Top 10 Bachman-Turner Overdrive Songs
Randy Bachman had had enough of the Guess Who when he formed Bachman-Turner Overdrive with his drumming brother Robbie and Fred Turner, a fellow Canadian rocker who came up in the bar-rock scene. At first, the group basically followed its blues and garage instincts, playing guitar-based rock built on power chords and frequent riffing. But as their musicianship formed and their confidence grew, they began adding subtle pop hooks to their songs, resulting in a string of Top 40 hits in the mid-'70s. Bachman left the group in 1977. But their best years were behind them by then anyway, as you'll see on our list of the Top 10 Bachman-Turner Overdrive Songs.
The title track to the band's third album, and their only No. 1 LP, is one of Bachman-Turner Overdrive's toughest rockers, powered by major guitar riffing and a barroom vocal by Turner. And then it all takes a break in the middle for a monster bass riff pierced by duel soloing guitars before storming through to a thunderous ending. It's almost metal.
By the time of their fifth album, Randy Bachman was starting to lead the group in a few new directions, mixing up their riff-heavy muscle rock with lighter elements. "Lookin' Out for #1" is Head On's biggest curveball, a jazzy L.A.-style shuffle that netted the band airplay in some outlets that usually stayed away from heavier guitar-centered songs.
The first single from 1975's Head On was co-written by Bachman with, among others, Kim Fowley and Alice Cooper. The clap-along song closes the record, one of the group's most musically diverse. When Bachman-Turner Overdrive returned two years later, it would be their last album with the original lineup until a warmed-over reunion record the following decade. "Down to the Line" was one of their final classic-sounding singles.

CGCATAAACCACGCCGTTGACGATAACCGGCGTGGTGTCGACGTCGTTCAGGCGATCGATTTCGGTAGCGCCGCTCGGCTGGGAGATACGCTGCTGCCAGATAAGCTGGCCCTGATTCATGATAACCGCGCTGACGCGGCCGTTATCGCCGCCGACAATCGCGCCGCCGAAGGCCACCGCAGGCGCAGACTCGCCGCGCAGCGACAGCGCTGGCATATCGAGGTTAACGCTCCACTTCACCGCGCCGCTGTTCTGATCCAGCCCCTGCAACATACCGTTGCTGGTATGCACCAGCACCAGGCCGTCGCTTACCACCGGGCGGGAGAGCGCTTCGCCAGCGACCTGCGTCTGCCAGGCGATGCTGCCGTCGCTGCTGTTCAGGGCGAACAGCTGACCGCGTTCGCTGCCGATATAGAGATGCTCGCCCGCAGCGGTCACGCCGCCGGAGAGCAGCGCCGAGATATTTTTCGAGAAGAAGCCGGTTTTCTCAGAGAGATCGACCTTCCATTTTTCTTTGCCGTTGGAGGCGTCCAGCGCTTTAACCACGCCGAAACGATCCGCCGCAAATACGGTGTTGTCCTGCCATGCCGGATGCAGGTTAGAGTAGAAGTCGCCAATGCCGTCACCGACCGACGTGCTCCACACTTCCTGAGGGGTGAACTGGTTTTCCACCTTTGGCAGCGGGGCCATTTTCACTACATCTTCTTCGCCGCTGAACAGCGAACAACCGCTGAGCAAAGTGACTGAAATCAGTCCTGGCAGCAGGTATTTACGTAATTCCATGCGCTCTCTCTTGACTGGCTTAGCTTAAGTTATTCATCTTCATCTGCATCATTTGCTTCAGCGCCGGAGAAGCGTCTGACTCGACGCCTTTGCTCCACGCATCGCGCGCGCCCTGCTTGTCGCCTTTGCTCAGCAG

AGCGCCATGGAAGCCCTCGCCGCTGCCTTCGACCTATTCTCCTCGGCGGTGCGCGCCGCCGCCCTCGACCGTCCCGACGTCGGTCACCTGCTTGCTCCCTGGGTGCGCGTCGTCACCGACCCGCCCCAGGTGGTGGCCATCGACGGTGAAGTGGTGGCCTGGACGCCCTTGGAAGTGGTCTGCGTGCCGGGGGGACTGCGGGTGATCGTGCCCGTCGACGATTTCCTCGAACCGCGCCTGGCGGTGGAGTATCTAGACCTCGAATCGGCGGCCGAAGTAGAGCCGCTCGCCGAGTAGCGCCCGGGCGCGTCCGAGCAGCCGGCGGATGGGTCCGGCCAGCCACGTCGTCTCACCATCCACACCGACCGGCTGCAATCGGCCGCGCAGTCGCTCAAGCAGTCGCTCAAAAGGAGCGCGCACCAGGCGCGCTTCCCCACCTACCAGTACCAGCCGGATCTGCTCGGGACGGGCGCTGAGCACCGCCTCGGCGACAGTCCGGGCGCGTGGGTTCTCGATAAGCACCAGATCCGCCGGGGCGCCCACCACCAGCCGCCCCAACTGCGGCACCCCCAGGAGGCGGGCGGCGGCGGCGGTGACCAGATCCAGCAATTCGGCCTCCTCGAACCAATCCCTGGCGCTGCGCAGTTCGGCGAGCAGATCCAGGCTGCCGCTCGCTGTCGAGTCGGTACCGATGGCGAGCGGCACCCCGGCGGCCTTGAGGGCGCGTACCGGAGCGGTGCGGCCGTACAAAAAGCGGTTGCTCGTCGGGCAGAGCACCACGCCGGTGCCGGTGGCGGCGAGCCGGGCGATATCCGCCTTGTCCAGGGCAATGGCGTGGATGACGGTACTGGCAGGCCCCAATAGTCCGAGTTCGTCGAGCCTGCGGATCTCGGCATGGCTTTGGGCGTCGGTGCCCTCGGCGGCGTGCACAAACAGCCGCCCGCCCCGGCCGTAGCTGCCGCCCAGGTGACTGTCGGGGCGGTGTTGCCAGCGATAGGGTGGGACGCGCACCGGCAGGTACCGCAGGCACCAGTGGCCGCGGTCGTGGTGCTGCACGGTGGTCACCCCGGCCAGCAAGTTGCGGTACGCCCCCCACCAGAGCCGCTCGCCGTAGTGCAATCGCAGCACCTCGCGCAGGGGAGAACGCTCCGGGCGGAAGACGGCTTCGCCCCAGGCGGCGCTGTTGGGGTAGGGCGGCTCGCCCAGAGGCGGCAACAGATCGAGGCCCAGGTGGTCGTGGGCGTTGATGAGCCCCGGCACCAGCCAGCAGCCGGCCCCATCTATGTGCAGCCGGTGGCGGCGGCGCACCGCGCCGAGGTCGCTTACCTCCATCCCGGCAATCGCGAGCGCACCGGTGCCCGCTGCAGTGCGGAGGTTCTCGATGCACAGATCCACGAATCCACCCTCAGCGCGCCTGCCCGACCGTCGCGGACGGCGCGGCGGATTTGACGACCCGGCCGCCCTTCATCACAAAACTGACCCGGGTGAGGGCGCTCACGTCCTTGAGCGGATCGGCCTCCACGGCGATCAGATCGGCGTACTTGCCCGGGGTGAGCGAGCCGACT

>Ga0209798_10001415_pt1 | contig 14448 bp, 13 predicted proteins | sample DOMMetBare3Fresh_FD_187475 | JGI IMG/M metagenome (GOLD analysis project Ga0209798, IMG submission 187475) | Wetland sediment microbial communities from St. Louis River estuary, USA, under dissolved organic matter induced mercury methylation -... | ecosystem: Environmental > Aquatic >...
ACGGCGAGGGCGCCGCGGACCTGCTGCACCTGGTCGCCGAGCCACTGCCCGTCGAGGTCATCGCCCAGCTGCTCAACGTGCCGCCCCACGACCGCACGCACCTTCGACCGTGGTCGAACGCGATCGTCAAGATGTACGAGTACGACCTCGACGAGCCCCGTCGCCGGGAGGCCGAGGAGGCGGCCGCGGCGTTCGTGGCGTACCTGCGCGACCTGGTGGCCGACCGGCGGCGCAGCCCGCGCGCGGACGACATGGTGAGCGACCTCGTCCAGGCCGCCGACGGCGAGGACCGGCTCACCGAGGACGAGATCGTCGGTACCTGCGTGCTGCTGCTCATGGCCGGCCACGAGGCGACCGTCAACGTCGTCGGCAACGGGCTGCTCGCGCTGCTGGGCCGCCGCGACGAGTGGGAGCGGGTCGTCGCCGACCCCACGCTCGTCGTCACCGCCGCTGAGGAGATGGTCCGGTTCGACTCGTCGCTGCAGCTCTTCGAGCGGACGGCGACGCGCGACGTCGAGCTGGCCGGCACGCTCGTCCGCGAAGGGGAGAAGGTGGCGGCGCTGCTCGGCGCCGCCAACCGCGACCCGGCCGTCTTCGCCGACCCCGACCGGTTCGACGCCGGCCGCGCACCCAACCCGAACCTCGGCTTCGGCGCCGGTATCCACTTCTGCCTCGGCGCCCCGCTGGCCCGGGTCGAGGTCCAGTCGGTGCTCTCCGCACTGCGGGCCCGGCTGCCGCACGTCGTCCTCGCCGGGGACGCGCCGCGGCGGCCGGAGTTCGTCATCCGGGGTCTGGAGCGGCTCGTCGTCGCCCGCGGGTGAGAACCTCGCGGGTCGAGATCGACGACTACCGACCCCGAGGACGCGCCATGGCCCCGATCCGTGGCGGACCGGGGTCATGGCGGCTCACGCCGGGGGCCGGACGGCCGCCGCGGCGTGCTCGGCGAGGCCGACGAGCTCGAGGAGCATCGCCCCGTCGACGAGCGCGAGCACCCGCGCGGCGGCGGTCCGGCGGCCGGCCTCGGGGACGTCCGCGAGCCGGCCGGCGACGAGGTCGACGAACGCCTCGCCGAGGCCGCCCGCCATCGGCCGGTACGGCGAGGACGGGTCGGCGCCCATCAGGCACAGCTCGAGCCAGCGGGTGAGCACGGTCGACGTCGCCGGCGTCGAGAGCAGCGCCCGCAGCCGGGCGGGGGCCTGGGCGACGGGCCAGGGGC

Originally the B-side of "You Ain't Seen Nothing Yet" (see No. 1 on our list of the Top 10 Bachman-Turner Overdrive Songs), "Free Wheelin'" is a blues-inspired instrumental dedicated to Duane Allman. And the track grabs its rolling rhythm from the late Allman Brothers guitarist's best work. Plus, the searing leads that Bachman and Blair Thornton trade off pay direct tribute.
Head On's biggest hit (which just missed the Top 30) features Little Richard on piano. It's fitting, since the song is a roadhouse-style rocker with plenty of flashy instrumental breaks – guitar here, piano there – bouncing around the mix. This one's basically a showcase for Turner and guitarist Blair Thornton. And Little Richard, of course, who storms the end of the song like he was still on top of the charts.
The first single from the band's fourth album just missed the Top 20. Graced with a fuzzy guitar riff and a sha-la-la-la chorus, "Hey You" rides a wave of acoustic guitars and smacking drums to one of the group's catchiest songs. Plus, Bachman hauls out his "You Ain't Seen Nothing Yet" stutter near the end of the song.
"Roll on Down the Highway" probably wasn't the best choice as the follow-up single to BTO's only No. 1, "You Ain't Seen Nothing Yet" (see No. 1 on our list of the Top 10 Bachman-Turner Overdrive Songs). But its tougher, FM radio-ready bluster better represented the band's core sound. Still, the song's hooky chorus helped push it to No. 14 during the first part of 1975.
Bachman-Turner Overdrive's first Top 40 hit takes the bluesy foundation of their earliest songs – like their debut single, "Blue Collar," which just missed our list of the Top 10 Bachman-Turner Overdrive Songs – and adds the acoustic guitar-guided riffs from their latest hits. The combination took them just outside the Top 20; their next three singles would crack it.
"Let It Ride" (see No. 3 on our list of the Top 10 Bachman-Turner Overdrive Songs) helped prime BTO for their first hit album and their breakthrough single. Turner sings lead on "Let It Ride," but it's Bachman's less-gritty voice that carries "Takin' Care of Business," an anthemic LP closer complete with singalong chorus, pounding piano and a stomping rhythm punctuated with hand claps and rolling percussion.
Bachman-Turner Overdrive's only No. 1 hit, from their only No. 1 album, borrows a lot from the Who – from its "Baba O'Riley"-like power chords to Bachman's "My Generation"-style stutter – but they all come together for one of 1974's biggest hits, a mix of effortless instrumental swing and Bachman's strained but sweet vocal. BTO's all-time best.